My travel agent told me that Carnival implemented a 10.00 per day tipping charge that is automatically billed to your onboard account - is this true? What is the incentive for the staff to provide you with good service then? On other cruise lines, when you tip at the end of the cruise its based on service you have received during the cruise. Thus poor service equals poor tips. However, if Carnival automatically bills you, then there is no incentive for the staff to provide you with outstanding service because they know regardless that they get a tip from you. Thats crazy. I have travelled Carnival before and did not find their service to be outstanding - it was adequate and that was before I heard about this automatic tip billing. Any one got any info on this - is tipping automatic or whats the scoop? Please advise. Thanks.
I cruised in October and I never heard of this. I agree with you there would be no incentive for them to give good service. On some of my cruises the service was outstanding and some of the people were terrible and tipped according. I hope this is not true.
as long as you can have it taken off your account then I am fine with that - I would rather pay the traditional way. Although I would imagine a good majority of people might not be aware of this - I wonder if this will affect the level of service you receive when cruising? As with most service oriented places that have tipping - the servers know that the better the service usually the better the tip - so if everyone gets tipped automatically, then both poor & good service is rewarded - its kind of odd but I guess it makes it easier for some people who are uncomfortable with the traditional tipping procedures. I still like the traditional tipping method - if the service was great during the cruise I tip over the set standard amount - if service is poor it is definately reflected in the tip! Thanks for responding.
Sailed on the destiny in oct. the tips ? 68.25 per.person were on our sail & sign cards the first day of our cruise.This being our third carival cruise the service was by far the worst.I feel it is definiantely reflected in thier service .Some people had it removed from thier card and payed cash.I know some people stiffed them in the past like not showing up for dinner the last night but by putting the tips on our cards they have less incentive to do a better job.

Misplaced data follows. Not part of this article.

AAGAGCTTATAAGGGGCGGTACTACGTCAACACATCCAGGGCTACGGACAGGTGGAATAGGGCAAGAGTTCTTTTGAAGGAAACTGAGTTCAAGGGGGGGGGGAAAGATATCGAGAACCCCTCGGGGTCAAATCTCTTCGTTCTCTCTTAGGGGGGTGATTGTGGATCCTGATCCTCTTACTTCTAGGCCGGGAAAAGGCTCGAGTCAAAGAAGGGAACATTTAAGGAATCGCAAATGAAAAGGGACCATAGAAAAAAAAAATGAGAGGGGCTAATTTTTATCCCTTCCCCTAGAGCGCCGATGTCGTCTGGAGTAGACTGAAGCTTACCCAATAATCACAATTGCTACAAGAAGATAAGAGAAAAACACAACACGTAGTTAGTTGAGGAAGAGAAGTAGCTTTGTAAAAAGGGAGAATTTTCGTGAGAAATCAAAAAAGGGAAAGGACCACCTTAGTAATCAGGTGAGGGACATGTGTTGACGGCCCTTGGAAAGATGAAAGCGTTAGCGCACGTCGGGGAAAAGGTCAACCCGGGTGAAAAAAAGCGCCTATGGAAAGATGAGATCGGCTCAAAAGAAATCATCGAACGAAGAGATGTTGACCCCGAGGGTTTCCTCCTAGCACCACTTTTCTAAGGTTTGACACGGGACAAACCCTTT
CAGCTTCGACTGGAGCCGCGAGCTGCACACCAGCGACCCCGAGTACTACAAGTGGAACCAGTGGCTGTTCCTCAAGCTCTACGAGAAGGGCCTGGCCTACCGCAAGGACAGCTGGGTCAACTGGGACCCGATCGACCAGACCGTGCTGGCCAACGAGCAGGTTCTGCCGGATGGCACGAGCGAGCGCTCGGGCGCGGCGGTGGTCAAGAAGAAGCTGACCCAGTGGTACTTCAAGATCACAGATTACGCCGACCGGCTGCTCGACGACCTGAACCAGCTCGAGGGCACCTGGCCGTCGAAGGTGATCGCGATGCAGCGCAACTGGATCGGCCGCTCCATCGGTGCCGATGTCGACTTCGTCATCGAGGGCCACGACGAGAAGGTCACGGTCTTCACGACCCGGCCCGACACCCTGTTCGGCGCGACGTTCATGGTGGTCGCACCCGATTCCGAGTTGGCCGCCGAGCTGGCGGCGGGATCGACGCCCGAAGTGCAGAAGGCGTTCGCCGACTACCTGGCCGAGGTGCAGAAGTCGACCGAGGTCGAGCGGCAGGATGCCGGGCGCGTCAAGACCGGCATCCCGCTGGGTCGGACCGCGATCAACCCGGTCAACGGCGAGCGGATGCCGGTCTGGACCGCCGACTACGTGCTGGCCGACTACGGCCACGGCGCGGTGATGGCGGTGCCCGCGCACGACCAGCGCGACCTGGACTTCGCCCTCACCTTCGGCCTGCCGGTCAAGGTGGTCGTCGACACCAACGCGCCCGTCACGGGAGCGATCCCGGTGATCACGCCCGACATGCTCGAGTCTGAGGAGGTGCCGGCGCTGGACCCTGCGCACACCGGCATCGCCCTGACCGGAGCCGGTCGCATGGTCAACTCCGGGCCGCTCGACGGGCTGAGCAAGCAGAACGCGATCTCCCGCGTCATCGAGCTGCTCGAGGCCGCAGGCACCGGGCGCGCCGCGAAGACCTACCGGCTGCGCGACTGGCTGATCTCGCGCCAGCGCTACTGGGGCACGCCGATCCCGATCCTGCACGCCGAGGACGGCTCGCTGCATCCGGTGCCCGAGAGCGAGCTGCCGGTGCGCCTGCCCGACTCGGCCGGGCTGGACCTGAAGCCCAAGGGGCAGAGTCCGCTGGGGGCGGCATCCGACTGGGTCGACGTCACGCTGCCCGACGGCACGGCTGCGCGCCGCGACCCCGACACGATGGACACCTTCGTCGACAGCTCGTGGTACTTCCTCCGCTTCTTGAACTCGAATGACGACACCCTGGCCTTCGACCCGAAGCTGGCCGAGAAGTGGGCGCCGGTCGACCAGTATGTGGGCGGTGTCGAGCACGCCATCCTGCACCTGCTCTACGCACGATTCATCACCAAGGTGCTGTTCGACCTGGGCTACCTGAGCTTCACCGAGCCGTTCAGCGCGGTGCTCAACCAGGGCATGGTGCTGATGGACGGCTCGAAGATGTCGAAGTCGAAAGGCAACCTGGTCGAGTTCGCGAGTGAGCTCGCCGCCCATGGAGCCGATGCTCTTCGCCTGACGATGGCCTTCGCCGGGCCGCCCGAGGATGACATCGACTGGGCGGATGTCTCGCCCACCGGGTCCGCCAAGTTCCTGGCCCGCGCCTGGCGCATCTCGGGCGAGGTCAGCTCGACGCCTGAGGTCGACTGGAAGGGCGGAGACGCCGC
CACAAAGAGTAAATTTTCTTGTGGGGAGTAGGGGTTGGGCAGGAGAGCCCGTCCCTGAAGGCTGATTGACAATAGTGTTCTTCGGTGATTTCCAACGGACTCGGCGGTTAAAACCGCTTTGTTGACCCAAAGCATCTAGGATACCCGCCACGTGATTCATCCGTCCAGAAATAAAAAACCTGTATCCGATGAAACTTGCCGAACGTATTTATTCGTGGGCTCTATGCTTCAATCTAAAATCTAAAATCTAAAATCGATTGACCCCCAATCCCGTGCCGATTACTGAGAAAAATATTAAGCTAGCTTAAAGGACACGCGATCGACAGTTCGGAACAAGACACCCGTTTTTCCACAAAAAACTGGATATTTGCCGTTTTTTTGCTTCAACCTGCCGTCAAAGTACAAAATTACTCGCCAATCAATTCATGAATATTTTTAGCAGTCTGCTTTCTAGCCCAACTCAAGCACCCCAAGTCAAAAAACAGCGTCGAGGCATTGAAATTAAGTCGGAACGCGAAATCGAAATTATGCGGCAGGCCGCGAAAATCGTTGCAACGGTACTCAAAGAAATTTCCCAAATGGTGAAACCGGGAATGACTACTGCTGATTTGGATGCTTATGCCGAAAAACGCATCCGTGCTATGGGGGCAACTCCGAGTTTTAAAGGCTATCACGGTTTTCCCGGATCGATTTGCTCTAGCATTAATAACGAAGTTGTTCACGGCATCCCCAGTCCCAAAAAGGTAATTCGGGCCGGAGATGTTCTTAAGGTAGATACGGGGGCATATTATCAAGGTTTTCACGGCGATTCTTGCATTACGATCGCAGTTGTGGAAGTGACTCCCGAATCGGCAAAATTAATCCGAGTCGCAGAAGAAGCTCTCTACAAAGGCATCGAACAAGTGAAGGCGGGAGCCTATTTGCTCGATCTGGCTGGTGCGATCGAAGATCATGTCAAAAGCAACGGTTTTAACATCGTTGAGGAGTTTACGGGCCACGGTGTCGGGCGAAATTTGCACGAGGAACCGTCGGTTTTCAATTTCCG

I'm would guess they did the automatic tips for the ease of the guest. There are lots of people out there who have trouble hanging on to cash for the last day of their vacation. Especially families who are looking at $260+ in tips. I have no problem with it, I would rather get my frequent flyer points from charging it as long as I can adjust the amounts if needed.
We sailed on the Destiny in November. Tipping was automatically charged to our sail and sign card. We have been on three cruises prior, all Carnival. We had excellent service with the exception of our room steward. She was TERRIBLE!!! We simply went to the purser desk and removed half of her tip when repeatedly our bed was not made and the bedspread was pushed under the bed. We then went down and removed the remainder of her tip, when she charged us for a bottle of water that we did not drink and refused to give us soap, when we asked. It was no big deal adjusting the tip and quite handy to not have to have cash the last evening for tips.
Just returned from the Fascination. I had a wonderful time. The first night I went down to the purser's office to have my tips taken off of my sign and sail card. Two days later I was back having them put back on my card. It is soooo much easier to prepay your tips or have them on your card. It is done automatically. The entire crew was great. This was my 14th cruise. Be prepared to show your docs and ID prior to arriving to the check in counter. Key West and Mexico had a lot of security(armed officers). There were two check points in Key West prior to getting back on the ship. In Mexico if you go into the duty free shop at the pier in Punta Maya?? you must show your sign and sail card-the shop is only for passengers and crew. If you drink tequilla buy it at the shop instead of on the ship it will save you about $4.00. Getting off the ship in Miami was very easy. No one in my group of 50 was stopped by customs. This was the first time when non-US citizens went to immigration like without being paged. Also, now at bingo you can use your sail and sign card to purchase tickets.